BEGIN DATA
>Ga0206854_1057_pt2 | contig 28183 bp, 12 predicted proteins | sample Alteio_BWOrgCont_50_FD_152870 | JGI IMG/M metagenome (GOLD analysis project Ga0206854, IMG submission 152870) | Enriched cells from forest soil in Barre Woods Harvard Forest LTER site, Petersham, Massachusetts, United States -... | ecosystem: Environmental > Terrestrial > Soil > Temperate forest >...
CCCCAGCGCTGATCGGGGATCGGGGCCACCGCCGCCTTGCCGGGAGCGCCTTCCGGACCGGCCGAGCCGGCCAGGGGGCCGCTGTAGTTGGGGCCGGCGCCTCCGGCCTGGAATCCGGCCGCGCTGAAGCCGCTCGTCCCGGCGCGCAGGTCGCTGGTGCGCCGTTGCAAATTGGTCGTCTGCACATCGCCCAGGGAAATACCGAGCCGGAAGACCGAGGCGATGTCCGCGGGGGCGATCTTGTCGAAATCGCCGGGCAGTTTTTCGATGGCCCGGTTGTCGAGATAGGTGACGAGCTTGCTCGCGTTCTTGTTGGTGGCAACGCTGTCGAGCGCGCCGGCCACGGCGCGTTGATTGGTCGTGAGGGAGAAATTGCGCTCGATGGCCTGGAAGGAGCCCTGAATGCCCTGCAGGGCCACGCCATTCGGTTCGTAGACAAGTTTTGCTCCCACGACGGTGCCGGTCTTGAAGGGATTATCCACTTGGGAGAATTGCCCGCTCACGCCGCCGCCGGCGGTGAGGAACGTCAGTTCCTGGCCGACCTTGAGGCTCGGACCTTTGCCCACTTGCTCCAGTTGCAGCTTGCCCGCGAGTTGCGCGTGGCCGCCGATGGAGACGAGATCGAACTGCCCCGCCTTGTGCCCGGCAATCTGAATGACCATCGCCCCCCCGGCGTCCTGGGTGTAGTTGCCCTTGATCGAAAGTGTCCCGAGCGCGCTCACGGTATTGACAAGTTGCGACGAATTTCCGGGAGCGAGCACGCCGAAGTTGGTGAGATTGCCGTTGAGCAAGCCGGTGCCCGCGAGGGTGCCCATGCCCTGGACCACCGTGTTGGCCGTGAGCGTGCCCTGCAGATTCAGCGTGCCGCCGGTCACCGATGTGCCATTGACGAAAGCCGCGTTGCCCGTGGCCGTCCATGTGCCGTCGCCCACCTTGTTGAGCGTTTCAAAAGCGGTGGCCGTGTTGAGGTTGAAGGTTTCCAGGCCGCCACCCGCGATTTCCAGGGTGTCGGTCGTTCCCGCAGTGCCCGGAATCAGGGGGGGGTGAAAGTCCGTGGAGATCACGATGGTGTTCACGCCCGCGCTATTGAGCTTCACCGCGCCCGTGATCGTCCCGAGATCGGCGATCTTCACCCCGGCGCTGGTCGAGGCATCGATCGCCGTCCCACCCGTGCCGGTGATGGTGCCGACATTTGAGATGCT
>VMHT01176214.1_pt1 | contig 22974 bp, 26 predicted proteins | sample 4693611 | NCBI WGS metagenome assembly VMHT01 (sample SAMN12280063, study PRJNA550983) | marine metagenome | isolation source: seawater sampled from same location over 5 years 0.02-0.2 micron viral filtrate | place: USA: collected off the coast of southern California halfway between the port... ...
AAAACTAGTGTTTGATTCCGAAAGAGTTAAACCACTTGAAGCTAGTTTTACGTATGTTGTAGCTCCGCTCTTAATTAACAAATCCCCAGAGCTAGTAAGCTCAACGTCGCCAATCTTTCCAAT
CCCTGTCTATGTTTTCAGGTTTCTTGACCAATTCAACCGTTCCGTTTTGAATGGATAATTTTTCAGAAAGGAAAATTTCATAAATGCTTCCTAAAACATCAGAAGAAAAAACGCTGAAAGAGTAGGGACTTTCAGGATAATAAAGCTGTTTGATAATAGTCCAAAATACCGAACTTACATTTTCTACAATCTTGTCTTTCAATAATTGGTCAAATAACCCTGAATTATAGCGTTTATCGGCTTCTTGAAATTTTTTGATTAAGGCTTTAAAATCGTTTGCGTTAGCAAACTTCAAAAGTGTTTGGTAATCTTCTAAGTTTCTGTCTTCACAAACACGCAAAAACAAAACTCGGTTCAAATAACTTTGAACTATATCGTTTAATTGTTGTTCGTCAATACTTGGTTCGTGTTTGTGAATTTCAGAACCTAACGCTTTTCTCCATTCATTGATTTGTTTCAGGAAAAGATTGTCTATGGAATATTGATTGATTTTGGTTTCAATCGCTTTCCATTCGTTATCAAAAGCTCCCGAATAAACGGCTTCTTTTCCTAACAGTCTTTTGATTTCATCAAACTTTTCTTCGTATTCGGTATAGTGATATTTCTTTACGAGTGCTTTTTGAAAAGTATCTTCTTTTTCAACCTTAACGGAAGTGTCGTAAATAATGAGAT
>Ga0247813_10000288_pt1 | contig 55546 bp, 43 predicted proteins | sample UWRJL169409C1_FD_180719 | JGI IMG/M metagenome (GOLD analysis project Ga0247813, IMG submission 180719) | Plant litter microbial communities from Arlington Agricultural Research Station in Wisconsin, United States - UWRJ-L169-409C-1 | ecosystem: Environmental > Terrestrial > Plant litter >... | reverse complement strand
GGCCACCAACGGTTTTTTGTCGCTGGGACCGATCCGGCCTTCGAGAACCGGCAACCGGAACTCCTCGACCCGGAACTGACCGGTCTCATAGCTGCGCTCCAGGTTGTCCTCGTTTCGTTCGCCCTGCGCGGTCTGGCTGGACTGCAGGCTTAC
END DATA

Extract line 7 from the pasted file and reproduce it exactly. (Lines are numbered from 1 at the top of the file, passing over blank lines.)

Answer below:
GGCCACCAACGGTTTTTTGTCGCTGGGACCGATCCGGCCTTCGAGAACCGGCAACCGGAACTCCTCGACCCGGAACTGACCGGTCTCATAGCTGCGCTCCAGGTTGTCCTCGTTTCGTTCGCCCTGCGCGGTCTGGCTGGACTGCAGGCTTAC